Meet the Joy Makers
They’re taste testers, data gurus, chemistry wizards, and even plant doctors. But above all, they’re Joy Makers. Get to know the people behind the berries.
Jessica is one of Driscoll’s Molecular Blueberry Breeders. As a molecular breeder, she examines various qualities of blueberries (such as fruit size, flavor, and disease resistance) and finds the genes that are linked to those traits. That way, Driscoll’s can more efficiently breed the best berries without ever using GMOs.
Jessica is quick to share fun facts about blueberries. Did you know that the inside of a blueberry is green or white? Most people don’t realize that because they eat blueberries whole. Or she’ll tell you that even though most people associate the size of a blueberry with its flavor (some people claim small blueberries are the best, others swear that the largest ones taste best), the size of the blueberry actually has nothing to do with its flavor!
In his role as the Senior Scientist of Chemistry, Driscoll's Joy Maker Michael looks at the “recipe of fruit,” and what compounds make up the flavor of each berry. He studies the berry characteristics that consumers state they prefer (often from sensory tests conducted by Sensory Analysts like Henry. He also works with Molecular Plant Breeders (like Jessica) and Molecular Geneticists (like Jud) to ensure that Driscoll’s berries have the delicious flavors berry-testers say they like.
Jud is Driscoll’s Principal Scientist for Molecular Genetics which means that Jud looks at fruit genes and makes educated predictions about what traits a berry will have. Through genetic testing, Jud is able to examine a plant even when it is still a seedling to see if that berry will grow up to have important traits such as disease resistance. He can also identify traits that consumers tell Driscoll’s that they love, such as sweet flavor or a rich color. (Above, Jud identifies the genes that predict a strawberry may have a peachy flavor).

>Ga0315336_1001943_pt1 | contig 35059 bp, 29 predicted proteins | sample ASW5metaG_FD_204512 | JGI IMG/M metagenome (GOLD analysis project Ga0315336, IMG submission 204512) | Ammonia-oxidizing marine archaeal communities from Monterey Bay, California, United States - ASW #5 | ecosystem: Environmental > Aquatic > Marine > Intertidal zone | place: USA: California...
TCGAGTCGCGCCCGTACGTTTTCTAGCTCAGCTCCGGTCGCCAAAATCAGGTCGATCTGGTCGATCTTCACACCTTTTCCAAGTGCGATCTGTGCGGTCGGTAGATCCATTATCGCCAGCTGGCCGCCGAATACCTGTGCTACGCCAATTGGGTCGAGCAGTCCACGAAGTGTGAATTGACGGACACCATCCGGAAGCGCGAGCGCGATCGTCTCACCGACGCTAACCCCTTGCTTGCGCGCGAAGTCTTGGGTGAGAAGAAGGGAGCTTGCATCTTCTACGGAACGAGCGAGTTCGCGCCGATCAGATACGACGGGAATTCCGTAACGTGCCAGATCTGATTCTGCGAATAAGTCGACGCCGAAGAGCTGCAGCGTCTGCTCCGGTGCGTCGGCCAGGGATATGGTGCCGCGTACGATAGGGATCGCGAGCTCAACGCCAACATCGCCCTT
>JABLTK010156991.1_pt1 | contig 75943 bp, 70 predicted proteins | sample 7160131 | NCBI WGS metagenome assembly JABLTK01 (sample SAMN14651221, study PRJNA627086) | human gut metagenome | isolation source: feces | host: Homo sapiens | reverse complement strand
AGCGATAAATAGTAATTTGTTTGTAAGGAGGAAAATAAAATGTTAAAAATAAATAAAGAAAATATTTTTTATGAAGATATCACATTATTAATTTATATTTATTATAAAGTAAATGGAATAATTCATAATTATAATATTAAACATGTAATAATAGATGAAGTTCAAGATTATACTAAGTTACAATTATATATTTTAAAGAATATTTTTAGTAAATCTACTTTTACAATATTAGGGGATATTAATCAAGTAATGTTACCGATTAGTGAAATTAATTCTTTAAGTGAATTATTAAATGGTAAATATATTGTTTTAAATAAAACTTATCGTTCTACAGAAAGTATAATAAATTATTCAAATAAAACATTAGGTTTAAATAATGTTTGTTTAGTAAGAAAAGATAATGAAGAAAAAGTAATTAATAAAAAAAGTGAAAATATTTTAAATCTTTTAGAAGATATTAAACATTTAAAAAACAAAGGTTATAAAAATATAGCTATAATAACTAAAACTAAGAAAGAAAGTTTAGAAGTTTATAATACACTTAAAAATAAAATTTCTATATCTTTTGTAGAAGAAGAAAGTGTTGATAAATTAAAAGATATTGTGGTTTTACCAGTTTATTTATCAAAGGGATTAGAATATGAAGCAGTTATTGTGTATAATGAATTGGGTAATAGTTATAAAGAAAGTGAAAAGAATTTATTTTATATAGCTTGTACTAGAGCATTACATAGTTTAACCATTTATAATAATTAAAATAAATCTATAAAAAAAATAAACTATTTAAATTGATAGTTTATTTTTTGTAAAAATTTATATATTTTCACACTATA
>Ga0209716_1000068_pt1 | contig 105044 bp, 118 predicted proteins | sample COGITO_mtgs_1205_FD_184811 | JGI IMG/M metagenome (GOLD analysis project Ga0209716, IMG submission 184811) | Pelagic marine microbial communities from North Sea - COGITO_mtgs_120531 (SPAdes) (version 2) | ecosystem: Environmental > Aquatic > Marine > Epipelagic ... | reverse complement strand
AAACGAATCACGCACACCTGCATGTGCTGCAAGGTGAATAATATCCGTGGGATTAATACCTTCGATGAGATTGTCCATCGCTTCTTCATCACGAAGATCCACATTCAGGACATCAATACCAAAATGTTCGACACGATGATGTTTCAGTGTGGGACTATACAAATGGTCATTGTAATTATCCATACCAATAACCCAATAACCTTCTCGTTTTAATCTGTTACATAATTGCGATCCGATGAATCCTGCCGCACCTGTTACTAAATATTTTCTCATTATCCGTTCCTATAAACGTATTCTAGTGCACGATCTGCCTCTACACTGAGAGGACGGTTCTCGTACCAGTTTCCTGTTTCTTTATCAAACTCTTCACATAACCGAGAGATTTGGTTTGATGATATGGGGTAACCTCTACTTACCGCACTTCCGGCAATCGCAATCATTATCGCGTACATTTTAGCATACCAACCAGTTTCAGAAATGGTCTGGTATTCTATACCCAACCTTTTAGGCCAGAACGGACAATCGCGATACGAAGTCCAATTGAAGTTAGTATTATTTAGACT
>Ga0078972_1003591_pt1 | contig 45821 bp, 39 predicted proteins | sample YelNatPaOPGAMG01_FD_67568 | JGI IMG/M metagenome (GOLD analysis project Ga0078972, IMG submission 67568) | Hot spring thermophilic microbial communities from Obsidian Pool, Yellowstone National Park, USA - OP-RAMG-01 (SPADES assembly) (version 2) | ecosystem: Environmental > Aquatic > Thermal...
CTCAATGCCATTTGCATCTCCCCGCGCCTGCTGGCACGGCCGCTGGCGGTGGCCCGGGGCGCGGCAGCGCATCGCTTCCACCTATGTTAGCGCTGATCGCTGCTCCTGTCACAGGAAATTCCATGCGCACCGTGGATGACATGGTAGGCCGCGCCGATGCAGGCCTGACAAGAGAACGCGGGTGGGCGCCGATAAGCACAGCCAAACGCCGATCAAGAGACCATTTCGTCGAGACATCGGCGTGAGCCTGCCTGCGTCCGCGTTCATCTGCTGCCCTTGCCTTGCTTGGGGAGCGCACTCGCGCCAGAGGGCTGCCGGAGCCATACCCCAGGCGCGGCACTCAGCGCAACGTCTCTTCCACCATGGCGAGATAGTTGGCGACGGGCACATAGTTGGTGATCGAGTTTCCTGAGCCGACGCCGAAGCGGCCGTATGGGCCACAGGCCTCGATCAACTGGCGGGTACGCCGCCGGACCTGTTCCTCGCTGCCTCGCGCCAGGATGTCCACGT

Phil is Driscoll’s Global Plant Breeding Director of Strawberry (known as “Dr. Strawberry.”) He oversees Driscoll’s strawberry breeding program. On any given day, you might find Phil walking the research fields, tasting strawberries for sweetness, grading them for visual appeal, and figuring out which strawberry plants will produce the highest yield. He also helps determine whether a particular berry selection should be passed along to a Driscoll Sensory Scientist (like Henry) to gather consumer feedback. Ultimately, he says, the goal is “coming up with varieties that will produce better fruit for our consumers.”
As the expert on strawberries, Phil says that strawberries are “a fun, diverse plant.” Indeed, strawberries can come in many more varieties than you typically find at your supermarket.
Henry studies which berries are favorites of berry lovers like you. He presents multiple berry selections to consumers and collects their feedback on their sensory experience with the flavor, aroma, visual appearance, and texture of each of the berries. Based on the response of these berry-testing consumers, Henry makes recommendations as to which berry selections Driscoll’s should continue to test and breed. He also provides data to the Molecular Breeders (like Jessica) and Chemists (like Michael) to use for their studies.
What Henry really likes about Driscoll’s, he says, is that “no other berry company really puts as much thought and depth into their R&D program as Driscoll’s, and also no other company puts as much thought into integrating the R&D program with the rest of Driscoll’s.”
Jenny, Driscoll’s Global Plant Health Manager, makes sure plants and berries stay healthy, all the way from their time in the nurseries to the fruiting fields. As a Joy Maker, she’s a big believer in long-term investment in plants. “You want to start with good genetics to be resistant from the beginning,” she explains. It’s important to “make sure it’s not a wimpy plant that dies easily.” Along with her team, she works on preventative care for plants, collaborates with breeders, and also makes house calls to check on plants when they’re growing out in the fields.